As a psychiatrist for the last forty-five years, I've heard this experience you describe with your psychotropic medications over and over and over.

Everyone forgets to take their medications sometimes. It usually begins that way. Then the doubt sets in, "I'm not feeling any different so perhaps I don't need the meds as much as I thought.

Eventually, for some, next comes difficulty with rational thought. You can't don't make decisions in your best interest. "It's hopeless anyway."

One of the biggest issues with mood disorders is a loss of ability to judge your mood relative to baseline. If you're depressed, you feel you should be depressed; it's who you are. If you're on the high side, it's not a symptom, it's normal.

I always tell patients to listen to family members. If they ask, "Are you taking your meds?" they are recognizing changes that you may be incapable of seeing yourself. They are not always right, but they know your baseline better than you do.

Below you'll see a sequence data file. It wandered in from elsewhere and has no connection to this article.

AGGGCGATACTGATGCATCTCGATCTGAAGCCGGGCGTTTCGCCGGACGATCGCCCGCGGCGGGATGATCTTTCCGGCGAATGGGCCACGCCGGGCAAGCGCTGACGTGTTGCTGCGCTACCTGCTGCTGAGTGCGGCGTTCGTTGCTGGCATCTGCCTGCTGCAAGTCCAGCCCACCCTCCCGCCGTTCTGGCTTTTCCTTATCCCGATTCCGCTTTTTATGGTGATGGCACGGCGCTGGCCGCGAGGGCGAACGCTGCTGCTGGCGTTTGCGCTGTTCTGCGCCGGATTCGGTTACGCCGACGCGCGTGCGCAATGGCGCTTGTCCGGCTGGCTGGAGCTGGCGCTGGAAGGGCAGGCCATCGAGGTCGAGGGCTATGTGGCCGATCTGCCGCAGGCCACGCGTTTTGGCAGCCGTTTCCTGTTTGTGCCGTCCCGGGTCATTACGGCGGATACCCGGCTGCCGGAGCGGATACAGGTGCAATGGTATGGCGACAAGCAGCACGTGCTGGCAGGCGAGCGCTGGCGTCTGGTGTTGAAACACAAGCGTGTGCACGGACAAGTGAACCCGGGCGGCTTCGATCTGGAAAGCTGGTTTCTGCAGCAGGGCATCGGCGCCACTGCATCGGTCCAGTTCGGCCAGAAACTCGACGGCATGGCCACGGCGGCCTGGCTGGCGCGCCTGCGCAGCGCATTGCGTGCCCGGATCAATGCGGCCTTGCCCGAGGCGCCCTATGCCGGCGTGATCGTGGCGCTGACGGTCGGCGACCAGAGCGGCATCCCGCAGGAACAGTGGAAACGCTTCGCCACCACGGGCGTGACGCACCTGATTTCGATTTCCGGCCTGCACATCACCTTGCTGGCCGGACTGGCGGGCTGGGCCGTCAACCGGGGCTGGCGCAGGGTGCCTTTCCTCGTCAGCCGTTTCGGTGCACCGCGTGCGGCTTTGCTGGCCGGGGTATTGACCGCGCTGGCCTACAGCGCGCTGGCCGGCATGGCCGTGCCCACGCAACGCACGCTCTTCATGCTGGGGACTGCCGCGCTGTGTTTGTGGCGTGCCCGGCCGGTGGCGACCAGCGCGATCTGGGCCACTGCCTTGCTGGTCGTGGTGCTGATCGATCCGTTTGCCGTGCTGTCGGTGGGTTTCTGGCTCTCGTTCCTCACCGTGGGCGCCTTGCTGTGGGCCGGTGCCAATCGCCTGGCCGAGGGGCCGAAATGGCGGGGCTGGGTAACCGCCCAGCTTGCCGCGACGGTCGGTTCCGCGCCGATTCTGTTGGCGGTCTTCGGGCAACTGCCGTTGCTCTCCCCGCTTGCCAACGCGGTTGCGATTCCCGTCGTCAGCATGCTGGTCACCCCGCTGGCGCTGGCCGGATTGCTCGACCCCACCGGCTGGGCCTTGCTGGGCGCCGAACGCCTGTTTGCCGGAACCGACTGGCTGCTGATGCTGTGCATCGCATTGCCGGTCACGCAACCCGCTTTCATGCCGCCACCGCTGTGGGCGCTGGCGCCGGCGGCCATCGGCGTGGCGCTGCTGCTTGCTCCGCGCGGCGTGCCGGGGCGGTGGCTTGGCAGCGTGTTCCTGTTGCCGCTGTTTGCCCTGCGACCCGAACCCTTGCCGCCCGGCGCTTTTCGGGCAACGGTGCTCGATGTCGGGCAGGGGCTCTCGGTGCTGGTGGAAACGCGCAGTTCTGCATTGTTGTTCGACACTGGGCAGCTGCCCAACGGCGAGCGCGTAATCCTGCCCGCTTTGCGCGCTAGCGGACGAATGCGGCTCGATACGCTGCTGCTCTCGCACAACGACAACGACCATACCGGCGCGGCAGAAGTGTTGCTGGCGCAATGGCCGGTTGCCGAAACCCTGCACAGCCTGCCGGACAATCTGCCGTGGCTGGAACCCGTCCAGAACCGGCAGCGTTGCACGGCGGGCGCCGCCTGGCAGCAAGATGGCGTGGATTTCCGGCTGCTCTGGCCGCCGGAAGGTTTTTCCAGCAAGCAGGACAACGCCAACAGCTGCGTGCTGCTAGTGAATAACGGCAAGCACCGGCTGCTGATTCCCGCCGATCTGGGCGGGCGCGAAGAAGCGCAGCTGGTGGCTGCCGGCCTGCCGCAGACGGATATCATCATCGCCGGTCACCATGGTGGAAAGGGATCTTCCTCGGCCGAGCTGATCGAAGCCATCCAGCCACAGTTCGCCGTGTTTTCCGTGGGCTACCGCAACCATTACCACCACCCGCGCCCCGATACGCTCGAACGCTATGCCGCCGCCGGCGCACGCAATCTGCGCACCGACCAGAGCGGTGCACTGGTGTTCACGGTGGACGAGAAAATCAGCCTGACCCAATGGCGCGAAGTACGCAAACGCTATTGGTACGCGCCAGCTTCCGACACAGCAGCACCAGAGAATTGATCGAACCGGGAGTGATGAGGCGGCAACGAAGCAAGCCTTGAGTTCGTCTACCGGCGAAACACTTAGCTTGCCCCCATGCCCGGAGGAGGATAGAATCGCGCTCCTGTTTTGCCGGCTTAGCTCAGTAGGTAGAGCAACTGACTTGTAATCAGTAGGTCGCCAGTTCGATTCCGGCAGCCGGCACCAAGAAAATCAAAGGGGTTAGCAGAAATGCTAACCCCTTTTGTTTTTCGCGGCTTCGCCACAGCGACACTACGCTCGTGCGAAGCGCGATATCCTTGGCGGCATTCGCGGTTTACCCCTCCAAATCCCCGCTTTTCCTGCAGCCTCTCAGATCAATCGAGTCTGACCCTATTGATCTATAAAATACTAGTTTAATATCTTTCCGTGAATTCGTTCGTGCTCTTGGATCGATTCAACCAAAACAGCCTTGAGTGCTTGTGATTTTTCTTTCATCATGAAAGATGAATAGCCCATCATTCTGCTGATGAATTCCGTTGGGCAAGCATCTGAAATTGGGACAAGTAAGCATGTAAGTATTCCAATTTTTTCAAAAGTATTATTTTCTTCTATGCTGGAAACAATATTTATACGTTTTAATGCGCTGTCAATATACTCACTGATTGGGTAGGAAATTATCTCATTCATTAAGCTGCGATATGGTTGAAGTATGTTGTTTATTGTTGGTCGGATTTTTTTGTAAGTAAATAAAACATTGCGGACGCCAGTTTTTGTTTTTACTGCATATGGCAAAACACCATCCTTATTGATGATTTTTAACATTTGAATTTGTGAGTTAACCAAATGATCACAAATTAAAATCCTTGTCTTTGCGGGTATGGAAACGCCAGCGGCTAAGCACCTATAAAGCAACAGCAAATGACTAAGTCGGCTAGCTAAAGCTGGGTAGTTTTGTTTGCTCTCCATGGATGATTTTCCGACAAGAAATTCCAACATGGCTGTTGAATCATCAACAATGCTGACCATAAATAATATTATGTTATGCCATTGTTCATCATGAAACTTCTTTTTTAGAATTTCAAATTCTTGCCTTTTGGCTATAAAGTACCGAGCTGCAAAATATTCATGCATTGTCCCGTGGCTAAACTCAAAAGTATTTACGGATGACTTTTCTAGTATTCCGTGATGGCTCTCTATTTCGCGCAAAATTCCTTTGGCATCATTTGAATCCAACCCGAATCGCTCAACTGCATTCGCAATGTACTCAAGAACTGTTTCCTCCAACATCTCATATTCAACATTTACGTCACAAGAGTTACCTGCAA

The other thing I caution my patients is about lag time. When you start taking your meds, it takes a while before they work. When you stop them, there is always a lag time before the effects of stopping them begin to show up.

Throw in this mix a bit of rebelliousness --"I don't want to have to take meds to be normal"--and it sets the trap for periods of instability.

Final thoughts: 1. Enlist in your recovery a trusted and nonjudgmental family or friend who will give you honest feedback. 2. Remember the lag time. 3. Learn to recognize the earliest signals that you might begin to have a mood change; often it's sleep, too much or feeling you don't need it.

Written by

Gay father; Psychiatrist; Award-winning author FINALLY OUT. Chapter excerpt here: Top writer on Medium. Not medical advice.

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